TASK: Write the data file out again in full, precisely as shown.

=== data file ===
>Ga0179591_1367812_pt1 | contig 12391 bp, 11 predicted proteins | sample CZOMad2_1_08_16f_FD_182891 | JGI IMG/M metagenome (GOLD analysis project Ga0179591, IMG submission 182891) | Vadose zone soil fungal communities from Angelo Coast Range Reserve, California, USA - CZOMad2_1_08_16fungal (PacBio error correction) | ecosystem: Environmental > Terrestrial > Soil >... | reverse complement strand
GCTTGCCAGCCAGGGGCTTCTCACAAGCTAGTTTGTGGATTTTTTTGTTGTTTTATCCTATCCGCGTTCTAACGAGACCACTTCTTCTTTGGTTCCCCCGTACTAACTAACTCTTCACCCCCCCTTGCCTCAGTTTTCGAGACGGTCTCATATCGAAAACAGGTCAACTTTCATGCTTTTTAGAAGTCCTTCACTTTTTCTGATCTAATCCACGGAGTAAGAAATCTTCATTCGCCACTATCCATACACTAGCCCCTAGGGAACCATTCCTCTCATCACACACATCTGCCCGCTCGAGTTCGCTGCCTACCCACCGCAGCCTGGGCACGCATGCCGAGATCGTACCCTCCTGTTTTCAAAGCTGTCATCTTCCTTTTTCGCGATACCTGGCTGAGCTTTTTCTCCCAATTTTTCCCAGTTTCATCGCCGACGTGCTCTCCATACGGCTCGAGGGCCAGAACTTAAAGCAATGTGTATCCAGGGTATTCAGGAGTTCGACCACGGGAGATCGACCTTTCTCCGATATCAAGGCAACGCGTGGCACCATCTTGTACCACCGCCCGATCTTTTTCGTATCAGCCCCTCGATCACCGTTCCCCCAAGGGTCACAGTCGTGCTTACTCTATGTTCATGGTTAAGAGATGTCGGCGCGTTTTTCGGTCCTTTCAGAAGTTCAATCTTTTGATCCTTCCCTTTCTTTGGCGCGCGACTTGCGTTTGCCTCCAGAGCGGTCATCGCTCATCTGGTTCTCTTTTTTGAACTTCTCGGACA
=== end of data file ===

>Ga0179591_1367812_pt1 | contig 12391 bp, 11 predicted proteins | sample CZOMad2_1_08_16f_FD_182891 | JGI IMG/M metagenome (GOLD analysis project Ga0179591, IMG submission 182891) | Vadose zone soil fungal communities from Angelo Coast Range Reserve, California, USA - CZOMad2_1_08_16fungal (PacBio error correction) | ecosystem: Environmental > Terrestrial > Soil >... | reverse complement strand
GCTTGCCAGCCAGGGGCTTCTCACAAGCTAGTTTGTGGATTTTTTTGTTGTTTTATCCTATCCGCGTTCTAACGAGACCACTTCTTCTTTGGTTCCCCCGTACTAACTAACTCTTCACCCCCCCTTGCCTCAGTTTTCGAGACGGTCTCATATCGAAAACAGGTCAACTTTCATGCTTTTTAGAAGTCCTTCACTTTTTCTGATCTAATCCACGGAGTAAGAAATCTTCATTCGCCACTATCCATACACTAGCCCCTAGGGAACCATTCCTCTCATCACACACATCTGCCCGCTCGAGTTCGCTGCCTACCCACCGCAGCCTGGGCACGCATGCCGAGATCGTACCCTCCTGTTTTCAAAGCTGTCATCTTCCTTTTTCGCGATACCTGGCTGAGCTTTTTCTCCCAATTTTTCCCAGTTTCATCGCCGACGTGCTCTCCATACGGCTCGAGGGCCAGAACTTAAAGCAATGTGTATCCAGGGTATTCAGGAGTTCGACCACGGGAGATCGACCTTTCTCCGATATCAAGGCAACGCGTGGCACCATCTTGTACCACCGCCCGATCTTTTTCGTATCAGCCCCTCGATCACCGTTCCCCCAAGGGTCACAGTCGTGCTTACTCTATGTTCATGGTTAAGAGATGTCGGCGCGTTTTTCGGTCCTTTCAGAAGTTCAATCTTTTGATCCTTCCCTTTCTTTGGCGCGCGACTTGCGTTTGCCTCCAGAGCGGTCATCGCTCATCTGGTTCTCTTTTTTGAACTTCTCGGACA